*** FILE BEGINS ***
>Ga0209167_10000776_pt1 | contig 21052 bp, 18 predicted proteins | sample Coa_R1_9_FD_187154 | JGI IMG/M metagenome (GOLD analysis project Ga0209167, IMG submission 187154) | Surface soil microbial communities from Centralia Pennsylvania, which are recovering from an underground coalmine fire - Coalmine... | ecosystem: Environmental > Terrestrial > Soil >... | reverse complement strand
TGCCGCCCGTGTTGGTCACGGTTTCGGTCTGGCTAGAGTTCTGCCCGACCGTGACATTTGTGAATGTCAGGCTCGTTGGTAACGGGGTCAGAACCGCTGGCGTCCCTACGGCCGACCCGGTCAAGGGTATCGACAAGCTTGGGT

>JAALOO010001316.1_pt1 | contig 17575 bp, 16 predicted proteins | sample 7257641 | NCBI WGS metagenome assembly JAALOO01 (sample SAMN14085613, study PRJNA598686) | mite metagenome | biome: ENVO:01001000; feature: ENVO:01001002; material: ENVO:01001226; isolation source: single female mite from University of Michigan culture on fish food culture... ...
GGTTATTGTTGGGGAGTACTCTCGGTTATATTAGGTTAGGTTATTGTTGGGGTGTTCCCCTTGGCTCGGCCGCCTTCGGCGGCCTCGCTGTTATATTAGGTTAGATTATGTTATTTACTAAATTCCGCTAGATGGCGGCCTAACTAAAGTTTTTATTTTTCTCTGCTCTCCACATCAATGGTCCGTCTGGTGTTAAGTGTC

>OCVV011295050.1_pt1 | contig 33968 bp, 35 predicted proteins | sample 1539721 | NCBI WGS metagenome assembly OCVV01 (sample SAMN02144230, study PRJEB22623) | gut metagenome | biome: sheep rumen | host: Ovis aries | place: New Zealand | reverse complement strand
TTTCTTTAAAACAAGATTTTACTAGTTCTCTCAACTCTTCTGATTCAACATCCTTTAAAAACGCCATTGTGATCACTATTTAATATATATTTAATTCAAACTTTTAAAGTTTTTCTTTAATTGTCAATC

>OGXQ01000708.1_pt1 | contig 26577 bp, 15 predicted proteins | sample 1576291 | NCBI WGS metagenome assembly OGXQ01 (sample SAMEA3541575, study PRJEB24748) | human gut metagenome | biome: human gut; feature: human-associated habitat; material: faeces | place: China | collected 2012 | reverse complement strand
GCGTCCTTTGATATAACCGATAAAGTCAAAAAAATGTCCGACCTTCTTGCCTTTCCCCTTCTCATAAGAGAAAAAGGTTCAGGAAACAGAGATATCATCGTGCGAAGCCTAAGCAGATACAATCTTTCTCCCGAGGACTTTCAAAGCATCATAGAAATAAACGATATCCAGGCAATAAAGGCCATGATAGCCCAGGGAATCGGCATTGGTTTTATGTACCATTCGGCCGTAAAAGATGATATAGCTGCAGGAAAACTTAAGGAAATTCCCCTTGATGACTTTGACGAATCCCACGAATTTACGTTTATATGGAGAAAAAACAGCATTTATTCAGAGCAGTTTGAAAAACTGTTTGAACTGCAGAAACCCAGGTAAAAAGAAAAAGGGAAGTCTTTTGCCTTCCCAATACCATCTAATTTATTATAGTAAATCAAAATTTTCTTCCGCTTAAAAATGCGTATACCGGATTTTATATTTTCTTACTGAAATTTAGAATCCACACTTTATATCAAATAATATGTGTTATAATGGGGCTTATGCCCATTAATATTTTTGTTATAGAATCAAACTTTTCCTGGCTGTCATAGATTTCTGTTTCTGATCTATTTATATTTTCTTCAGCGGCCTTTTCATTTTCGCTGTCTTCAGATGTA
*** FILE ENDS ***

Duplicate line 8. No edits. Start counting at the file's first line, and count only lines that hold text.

GCGTCCTTTGATATAACCGATAAAGTCAAAAAAATGTCCGACCTTCTTGCCTTTCCCCTTCTCATAAGAGAAAAAGGTTCAGGAAACAGAGATATCATCGTGCGAAGCCTAAGCAGATACAATCTTTCTCCCGAGGACTTTCAAAGCATCATAGAAATAAACGATATCCAGGCAATAAAGGCCATGATAGCCCAGGGAATCGGCATTGGTTTTATGTACCATTCGGCCGTAAAAGATGATATAGCTGCAGGAAAACTTAAGGAAATTCCCCTTGATGACTTTGACGAATCCCACGAATTTACGTTTATATGGAGAAAAAACAGCATTTATTCAGAGCAGTTTGAAAAACTGTTTGAACTGCAGAAACCCAGGTAAAAAGAAAAAGGGAAGTCTTTTGCCTTCCCAATACCATCTAATTTATTATAGTAAATCAAAATTTTCTTCCGCTTAAAAATGCGTATACCGGATTTTATATTTTCTTACTGAAATTTAGAATCCACACTTTATATCAAATAATATGTGTTATAATGGGGCTTATGCCCATTAATATTTTTGTTATAGAATCAAACTTTTCCTGGCTGTCATAGATTTCTGTTTCTGATCTATTTATATTTTCTTCAGCGGCCTTTTCATTTTCGCTGTCTTCAGATGTA